We increased genotypic coverage by 98% through imputation of missing SNP genotypes, after merging CGEMS data with CEU data, and a total of 544683 markers were imputed ‘sufficiently’ according to PLINK defaults. The default cut-offs designate reliably imputed SNPs and require there to be ‘information content metric’ values >0.8 and SNP genotype imputation for 90% or more individuals in the sample. Before combining with CGEMS, further QC removed 55692 SNPs (488991 imputed SNPs retained), of which 308 had >10% missing genotypes, 6800 showed significant HW deviation in the controls and 49019 had MAF <0.05. Some SNPs failed QC for more than one of these reasons. The combined data set comprised genotypes for 987777 SNPs (Supplementary Table 1).

POSH sample

Turnbull et al.4 describe an analysis, which includes 308 POSH cases genotyped on an Illumina Infinium (Illumina, Inc, San Diego, CA, USA) 660k array forming part of a study of cases preferentially selected to have at least two affected first or second degree relatives. Most cases had been screened and found to be negative for germline mutations in the BRCA1 and BRCA2 genes. Data for 294 POSH cases and 580030 SNPs were provided by the lead authors. Their QC procedures4 resulted in the exclusion of 63112 markers. In addition, a total of 14 individual samples were excluded because of apparent non-European ancestry (eight samples) and heterozygosity P-values <10−5 (six samples). We used WTCCC phase 2 genotypic data from the European Genotype Archive (EGA) (http://www.ebi.ac.uk/ega/page.php?page=study&study=EGAS00000000028&cat=www.wtccc2.studies.xml
) as controls. Both 1958 birth cohort and UK National Blood Service controls (UNBS) Illumina 1.2M genotypic data sets were used in the analysis. During QC on the controls, using the exclusions lists supplied by the WTCCC, we removed 231 samples and 215732 SNPs from the 1958 birth cohort and 236 samples and 214848 SNPs from the UNBS data. From the original 1155595 markers genotyped across 2930 1958 birth cohort controls and 2737 NBS controls, first-stage QC yielded 939863 SNPs in 2699 controls and 940747 in 2,501 controls in the two samples, respectively.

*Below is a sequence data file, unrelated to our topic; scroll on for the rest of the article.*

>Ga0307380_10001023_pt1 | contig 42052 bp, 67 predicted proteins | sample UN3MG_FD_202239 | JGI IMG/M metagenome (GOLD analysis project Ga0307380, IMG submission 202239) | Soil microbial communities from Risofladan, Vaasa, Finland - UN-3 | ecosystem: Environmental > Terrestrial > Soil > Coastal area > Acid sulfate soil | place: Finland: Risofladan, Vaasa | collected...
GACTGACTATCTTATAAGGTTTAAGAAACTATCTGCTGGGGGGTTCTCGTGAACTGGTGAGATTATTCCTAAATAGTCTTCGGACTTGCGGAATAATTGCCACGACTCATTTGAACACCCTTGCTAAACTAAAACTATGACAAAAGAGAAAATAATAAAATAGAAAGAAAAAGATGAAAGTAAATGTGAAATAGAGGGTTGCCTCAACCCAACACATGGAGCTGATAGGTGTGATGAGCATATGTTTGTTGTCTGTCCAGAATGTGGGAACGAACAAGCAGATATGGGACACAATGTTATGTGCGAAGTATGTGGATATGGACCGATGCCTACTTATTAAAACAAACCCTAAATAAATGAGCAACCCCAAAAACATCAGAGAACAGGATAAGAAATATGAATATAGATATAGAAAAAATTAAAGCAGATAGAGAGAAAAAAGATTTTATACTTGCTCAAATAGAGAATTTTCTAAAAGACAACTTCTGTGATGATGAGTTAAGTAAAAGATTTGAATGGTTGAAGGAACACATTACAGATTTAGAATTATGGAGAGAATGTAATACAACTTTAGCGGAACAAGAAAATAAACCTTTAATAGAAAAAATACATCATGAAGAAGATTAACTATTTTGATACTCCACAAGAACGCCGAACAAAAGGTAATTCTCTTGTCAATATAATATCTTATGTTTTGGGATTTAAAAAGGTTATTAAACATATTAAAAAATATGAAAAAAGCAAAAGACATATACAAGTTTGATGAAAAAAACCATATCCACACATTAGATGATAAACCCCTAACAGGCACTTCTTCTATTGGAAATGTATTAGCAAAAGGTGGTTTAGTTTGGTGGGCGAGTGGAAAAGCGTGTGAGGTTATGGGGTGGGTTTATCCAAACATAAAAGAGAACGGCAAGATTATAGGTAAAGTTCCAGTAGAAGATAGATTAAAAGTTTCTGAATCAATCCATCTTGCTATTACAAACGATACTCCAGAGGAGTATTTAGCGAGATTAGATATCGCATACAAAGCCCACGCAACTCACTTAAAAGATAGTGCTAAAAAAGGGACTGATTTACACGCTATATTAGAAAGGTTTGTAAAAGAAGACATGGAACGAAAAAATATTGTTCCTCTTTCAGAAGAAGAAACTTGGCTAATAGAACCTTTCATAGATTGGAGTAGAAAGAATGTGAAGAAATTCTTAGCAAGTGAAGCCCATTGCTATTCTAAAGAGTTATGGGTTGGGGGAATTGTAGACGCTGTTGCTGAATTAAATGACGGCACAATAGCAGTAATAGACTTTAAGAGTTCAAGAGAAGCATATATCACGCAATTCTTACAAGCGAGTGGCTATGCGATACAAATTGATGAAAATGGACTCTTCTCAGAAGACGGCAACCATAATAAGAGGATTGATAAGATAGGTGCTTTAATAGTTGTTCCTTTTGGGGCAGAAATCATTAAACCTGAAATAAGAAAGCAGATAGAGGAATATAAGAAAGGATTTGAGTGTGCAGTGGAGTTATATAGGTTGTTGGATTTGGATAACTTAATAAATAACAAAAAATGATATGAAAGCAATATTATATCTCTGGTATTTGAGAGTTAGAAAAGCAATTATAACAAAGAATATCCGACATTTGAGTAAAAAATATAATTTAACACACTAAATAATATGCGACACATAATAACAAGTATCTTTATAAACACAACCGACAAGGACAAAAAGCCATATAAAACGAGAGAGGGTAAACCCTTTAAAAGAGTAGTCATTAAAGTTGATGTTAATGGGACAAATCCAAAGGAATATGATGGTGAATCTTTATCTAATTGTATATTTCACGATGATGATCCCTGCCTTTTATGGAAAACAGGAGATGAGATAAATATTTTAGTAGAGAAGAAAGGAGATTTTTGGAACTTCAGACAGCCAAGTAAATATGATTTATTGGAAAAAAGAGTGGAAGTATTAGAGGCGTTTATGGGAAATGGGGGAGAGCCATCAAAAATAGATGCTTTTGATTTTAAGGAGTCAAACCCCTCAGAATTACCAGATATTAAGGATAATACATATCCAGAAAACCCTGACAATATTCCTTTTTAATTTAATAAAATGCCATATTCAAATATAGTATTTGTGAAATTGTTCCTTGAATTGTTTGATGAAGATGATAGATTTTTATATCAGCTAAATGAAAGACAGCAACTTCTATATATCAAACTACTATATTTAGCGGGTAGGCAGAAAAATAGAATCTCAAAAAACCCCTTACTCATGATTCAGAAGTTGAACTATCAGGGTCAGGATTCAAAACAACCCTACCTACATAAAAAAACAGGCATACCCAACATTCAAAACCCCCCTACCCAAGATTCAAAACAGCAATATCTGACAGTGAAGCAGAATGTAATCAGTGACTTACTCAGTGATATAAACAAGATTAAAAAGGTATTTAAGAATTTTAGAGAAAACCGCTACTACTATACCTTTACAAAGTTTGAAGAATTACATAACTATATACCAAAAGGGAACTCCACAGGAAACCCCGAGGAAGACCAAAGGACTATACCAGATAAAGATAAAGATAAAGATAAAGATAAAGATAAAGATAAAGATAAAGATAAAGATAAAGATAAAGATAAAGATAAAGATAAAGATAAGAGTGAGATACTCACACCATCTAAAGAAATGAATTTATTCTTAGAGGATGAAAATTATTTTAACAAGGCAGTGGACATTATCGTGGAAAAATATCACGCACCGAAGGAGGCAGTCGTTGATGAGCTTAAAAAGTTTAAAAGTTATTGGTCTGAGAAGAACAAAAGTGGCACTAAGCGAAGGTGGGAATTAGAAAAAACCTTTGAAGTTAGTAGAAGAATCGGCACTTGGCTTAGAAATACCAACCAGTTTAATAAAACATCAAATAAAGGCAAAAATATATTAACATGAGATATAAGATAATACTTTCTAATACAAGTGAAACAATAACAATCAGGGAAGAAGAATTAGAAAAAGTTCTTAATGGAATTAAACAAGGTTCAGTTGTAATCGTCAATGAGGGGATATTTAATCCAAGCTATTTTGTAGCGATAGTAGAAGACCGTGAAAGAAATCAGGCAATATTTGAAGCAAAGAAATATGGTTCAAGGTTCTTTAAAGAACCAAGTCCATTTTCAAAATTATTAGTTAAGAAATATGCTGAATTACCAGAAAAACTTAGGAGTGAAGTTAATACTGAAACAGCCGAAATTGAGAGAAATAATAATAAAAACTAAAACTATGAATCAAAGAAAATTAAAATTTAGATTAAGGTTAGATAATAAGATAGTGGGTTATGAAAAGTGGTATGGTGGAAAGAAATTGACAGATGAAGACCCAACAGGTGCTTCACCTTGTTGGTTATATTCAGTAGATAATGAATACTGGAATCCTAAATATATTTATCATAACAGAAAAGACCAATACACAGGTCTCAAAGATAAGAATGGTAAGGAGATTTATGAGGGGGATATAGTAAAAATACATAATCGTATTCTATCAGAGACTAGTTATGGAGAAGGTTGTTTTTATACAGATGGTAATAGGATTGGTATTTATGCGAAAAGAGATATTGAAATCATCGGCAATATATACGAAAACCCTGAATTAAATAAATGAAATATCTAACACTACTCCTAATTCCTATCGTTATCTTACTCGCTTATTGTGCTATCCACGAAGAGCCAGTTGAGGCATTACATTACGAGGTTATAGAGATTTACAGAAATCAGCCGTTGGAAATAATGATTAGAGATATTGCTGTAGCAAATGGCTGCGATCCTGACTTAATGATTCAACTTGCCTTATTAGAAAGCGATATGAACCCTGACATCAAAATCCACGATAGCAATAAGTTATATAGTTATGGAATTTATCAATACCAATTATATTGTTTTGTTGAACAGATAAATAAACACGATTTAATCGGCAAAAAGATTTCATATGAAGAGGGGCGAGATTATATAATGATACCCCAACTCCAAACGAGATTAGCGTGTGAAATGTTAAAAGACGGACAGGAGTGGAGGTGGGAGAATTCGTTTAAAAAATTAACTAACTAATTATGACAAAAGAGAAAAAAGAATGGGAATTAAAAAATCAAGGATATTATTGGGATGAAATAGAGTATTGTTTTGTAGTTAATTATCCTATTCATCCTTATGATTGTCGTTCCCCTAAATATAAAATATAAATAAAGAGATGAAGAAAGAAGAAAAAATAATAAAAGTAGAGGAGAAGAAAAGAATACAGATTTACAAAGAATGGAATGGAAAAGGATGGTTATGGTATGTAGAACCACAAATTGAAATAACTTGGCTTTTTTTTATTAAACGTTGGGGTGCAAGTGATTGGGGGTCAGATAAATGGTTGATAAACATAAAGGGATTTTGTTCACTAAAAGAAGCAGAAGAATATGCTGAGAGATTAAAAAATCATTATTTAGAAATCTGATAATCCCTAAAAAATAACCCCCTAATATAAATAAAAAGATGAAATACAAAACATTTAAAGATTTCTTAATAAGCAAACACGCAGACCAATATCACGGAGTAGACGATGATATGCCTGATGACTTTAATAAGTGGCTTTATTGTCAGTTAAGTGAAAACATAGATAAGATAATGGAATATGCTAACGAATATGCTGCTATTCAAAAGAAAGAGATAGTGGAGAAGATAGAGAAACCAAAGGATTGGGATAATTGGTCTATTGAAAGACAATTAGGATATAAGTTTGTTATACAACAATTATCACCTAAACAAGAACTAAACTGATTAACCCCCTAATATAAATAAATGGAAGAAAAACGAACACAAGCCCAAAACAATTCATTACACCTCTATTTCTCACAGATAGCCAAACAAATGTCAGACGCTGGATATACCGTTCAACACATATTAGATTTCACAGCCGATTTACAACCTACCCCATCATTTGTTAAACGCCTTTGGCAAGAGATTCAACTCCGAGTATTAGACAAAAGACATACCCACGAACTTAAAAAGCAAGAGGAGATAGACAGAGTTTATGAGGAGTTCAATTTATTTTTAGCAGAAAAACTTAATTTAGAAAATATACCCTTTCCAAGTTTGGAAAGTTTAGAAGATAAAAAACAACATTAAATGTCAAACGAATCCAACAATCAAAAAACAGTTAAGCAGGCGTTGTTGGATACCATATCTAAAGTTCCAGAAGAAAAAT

We determined a common subset of 536205 SNPs typed in both WTCCC controls and POSH cases genotypic data sets. Our standard QC in the combined data set identified an additional 3926 SNPs deviating from HW equilibrium (χ12>10) in the controls, 106 SNPs with >10% missing genotypes and 23738 SNPs with MAF<0.05. The final data set comprised genotypic information for 280 cases, 5200 controls and 506610 SNPs after removal of 2138 SNPs contained in the exclusion lists provided by the lead authors.

Using PLINK we then determined 535110 sufficiently imputed SNPs, of which 17387 were excluded because of significant HW deviation, 270 were excluded with >10% missing genotypes and 46410 SNPs with MAF<0.05 (or excluded on more than one criteria). The final imputation-inclusive data set comprised 979409 SNPs for 5200 WTCCC phase 2 controls and 280 POSH cases, suggesting an increase in genotypic coverage by imputation of ~93%.

WTCCC sample

WTCCC phase 1 breast cancer data were obtained from the European Genotype Archive (http://www.ebi.ac.uk/ega/page.php?page=study&study=EGAS00000000024&cat=
). The aggregated genome-wide data set of genotypes for 15436 SNPs across 1045 cases and 1476 controls was subjected to QC following the annotation files provided, which resulted in 2859 SNPs and 51 samples (41 cases and 10 controls) being removed. Marker exclusion was based on poor genotype call scores, high missing genotype rate, monomorphic SNPs and HW deviations. Sample exclusion was due to putative relatedness of individuals, questionable ancestry, missing genotypes and positive BRCA2 testing. The final data set comprised of 12577 SNPs, 1004 cases and 1466 controls.

Genome-wide imputation in QC-clean WTCCC data, after merging with the CEU data (111 individuals and 1615203 SNPs), identified 36587 sufficiently imputed SNPs. Our standard QC in the combined data set identified 28 SNPs with >10% missing genotypes, 1829 SNPs with significant HW deviation and 7052 SNPs with MAF<0.05. The final imputation-inclusive data set comprised 40300 SNPs, 1004 cases and 1466 controls.

Composite likelihood mapping

We used the CHROMSCAN program,19 which models association between disease and SNP markers in a chromosome region to compute a maximum composite likelihood location, S, for a disease variant, a standard error for that location, a 95% confidence interval and a P-value. The program incorporates the underlying LD structure in the region as a LD unit (LDU) map,20 which represents regions of strong LD (blocks) as plateaus and recombination hot-spots as steps when plotted against the kilobase map. Gene mapping on the LDU map has been shown to increase power and accuracy.21 The LDU maps were made from the CEU sample (HapMap phase II and build 36 of the human genome sequence). CHROMSCAN establishes significance for a region through a permutation test, which employs a large number of replicates for which the disease phenotype is randomised by shuffling. Computing probabilities for the test statistic based on the null P-value distribution avoids distortions (inflation and deflation) in the P-value distribution. The program generates an information matrix from which information weights, W, for location S are obtained along with a standard error. CHROMSCAN analysis was performed in fixed regions of four LD units, which facilitates meta-analysis and provides reasonable coverage (on average) of each region (>30 SNPs in a ~550000 SNP scan, given that there are ~60000 LDUs in the CEU genome22, 23).